Thursday, June 22, 2006

Ignoring Japan

In advocating a move that would raise the spectre of a regional war, Carter and Perry (If Necessary, Strike and Destroy, Washington Post June 22, 20006) breezily dismiss a wider conflict on the Korean peninsula, but seem to entirely overlook the much more likely (and obvious) way in which the conflict could escalate. The first response from North Korea would almost certainly be an attack against Japan. This would not come as a surprise to many (other than these two writers) as North Korea has promised just such a retaliation for the past fifty years. The sophistication or the logistics of the strike would be unimportant -- what matters to North Korea is that opinion in the South would immediately turn against the US. South Koreans, already extremely divided on the US presence, will not be on the same side of Japan in a conflict against other Koreans.

The residual post-war anger felt by the Chinese public would force the CCP to enter the conflict. In Chinese eyes, any military reaction taken by Japan would be seen as a return to militarism. It only took a few Japanese textbooks to get millions of Chinese into the street in violent demonstration. A Japanese naval buildup, or even just aggressive words, could easily cause an explosive public outcry in China and force its leaders to support North Korea in the conflict.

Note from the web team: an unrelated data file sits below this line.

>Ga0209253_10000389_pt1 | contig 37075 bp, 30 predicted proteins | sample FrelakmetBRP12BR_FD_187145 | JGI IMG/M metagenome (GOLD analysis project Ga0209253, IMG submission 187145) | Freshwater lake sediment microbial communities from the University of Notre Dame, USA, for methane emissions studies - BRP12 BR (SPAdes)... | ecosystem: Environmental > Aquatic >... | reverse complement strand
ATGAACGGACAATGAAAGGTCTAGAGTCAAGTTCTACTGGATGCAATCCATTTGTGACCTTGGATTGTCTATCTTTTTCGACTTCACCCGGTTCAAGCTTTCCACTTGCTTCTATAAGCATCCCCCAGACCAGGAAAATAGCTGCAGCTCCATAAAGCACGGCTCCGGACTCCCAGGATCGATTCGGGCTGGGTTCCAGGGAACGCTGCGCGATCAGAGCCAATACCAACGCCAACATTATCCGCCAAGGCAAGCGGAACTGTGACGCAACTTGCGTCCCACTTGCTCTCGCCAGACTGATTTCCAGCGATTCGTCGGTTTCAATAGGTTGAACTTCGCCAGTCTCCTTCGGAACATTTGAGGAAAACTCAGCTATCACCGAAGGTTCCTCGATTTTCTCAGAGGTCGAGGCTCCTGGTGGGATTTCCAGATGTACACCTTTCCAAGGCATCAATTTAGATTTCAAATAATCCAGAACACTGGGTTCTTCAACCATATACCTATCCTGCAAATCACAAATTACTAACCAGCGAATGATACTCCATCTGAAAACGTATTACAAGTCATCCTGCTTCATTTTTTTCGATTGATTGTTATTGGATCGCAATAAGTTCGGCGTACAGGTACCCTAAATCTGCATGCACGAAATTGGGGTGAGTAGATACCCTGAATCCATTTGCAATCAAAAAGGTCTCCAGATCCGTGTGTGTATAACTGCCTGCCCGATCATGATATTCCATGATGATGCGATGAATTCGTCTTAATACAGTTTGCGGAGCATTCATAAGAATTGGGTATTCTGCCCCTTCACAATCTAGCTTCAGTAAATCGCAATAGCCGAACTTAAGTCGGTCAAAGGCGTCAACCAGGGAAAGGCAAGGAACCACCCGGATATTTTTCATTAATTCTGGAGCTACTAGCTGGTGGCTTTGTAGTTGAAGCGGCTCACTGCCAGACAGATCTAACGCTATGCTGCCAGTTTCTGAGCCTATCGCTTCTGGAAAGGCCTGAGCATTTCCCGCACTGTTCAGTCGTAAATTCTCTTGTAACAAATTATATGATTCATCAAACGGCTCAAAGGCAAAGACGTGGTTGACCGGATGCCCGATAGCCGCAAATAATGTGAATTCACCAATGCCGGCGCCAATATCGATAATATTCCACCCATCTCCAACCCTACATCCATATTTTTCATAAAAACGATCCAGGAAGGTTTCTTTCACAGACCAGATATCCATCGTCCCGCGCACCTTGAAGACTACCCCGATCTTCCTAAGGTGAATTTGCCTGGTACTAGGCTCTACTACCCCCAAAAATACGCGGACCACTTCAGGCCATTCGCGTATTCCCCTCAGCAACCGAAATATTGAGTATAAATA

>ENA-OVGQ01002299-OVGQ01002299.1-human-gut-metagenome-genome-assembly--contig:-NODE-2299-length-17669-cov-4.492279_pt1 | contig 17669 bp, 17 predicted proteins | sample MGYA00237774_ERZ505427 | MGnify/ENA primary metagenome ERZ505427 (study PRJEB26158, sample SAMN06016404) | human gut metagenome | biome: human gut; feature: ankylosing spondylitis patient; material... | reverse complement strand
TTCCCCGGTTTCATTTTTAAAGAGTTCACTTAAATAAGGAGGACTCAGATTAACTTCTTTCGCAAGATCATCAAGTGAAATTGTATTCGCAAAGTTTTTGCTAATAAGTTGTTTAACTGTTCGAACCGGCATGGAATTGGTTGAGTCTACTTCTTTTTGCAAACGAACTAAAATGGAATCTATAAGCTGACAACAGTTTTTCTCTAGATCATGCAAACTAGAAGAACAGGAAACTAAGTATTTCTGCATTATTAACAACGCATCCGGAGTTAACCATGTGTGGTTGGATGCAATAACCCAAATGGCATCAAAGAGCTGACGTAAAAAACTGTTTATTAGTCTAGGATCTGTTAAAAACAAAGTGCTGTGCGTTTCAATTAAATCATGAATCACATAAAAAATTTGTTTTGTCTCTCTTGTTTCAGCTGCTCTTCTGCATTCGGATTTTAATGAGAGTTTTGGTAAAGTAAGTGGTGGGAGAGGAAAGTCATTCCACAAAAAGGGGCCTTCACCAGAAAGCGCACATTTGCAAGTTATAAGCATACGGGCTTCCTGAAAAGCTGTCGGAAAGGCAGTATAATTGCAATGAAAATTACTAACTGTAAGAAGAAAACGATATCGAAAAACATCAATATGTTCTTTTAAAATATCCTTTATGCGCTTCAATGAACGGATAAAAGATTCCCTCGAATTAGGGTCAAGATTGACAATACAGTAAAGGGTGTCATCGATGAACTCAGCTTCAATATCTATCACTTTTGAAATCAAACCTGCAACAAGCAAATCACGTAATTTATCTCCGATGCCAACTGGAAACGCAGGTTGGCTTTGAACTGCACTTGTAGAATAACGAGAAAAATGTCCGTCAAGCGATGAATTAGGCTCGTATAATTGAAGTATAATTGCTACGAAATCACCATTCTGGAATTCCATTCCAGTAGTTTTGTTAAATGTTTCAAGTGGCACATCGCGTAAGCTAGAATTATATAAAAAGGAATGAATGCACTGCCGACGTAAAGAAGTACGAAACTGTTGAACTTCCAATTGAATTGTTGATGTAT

From that point there are many ways that the conflict could go and none of them would be good.

I'm not sure what the appropriate response is to North Korean long range missiles. Perhaps destroying them is the way to go, but I'm very worried by writers like these who are big on bold, violent ideas but short on basic background knowledge. We Americans have made some pretty bad mistakes with this type of thinking

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Mike Burleson said...

Joel, I agree with you. This would be blatantly provacative. I think its a ploy to comvince the public Bush is weak on terror. Fat chance.

Mike's America said...

Funny how the left shouts we have to act in concert with our allies, when it comes to solving problems around the world, then all of a sudden, here we have a BIG problem and a bunch of them start suggesting unilateral action, such as blowing up these missiles on the pad or one on one talks.

South Korea is the weakest link in the chain. It's too bad we can't withdraw more of our troops and let the South Koreans maintain the bases in case we are required to return.

And as far as China goes, well they are playing both sides of this, trying to weaken the U.S. But the problem is that the Japanese aren't going to just sit there and let the game be played that way.

Joel Schectman said...

I don't know that I agree with portraying the left as a united block on the Korea issue.

Any move on the part of the Japanese will be seen by the whole region as a return to militarism, a perception that could ingite a huge shitstorm on the streets in Beijing and Seoul. Its a very dangerous situation which North Korea will certainly try to manipulate.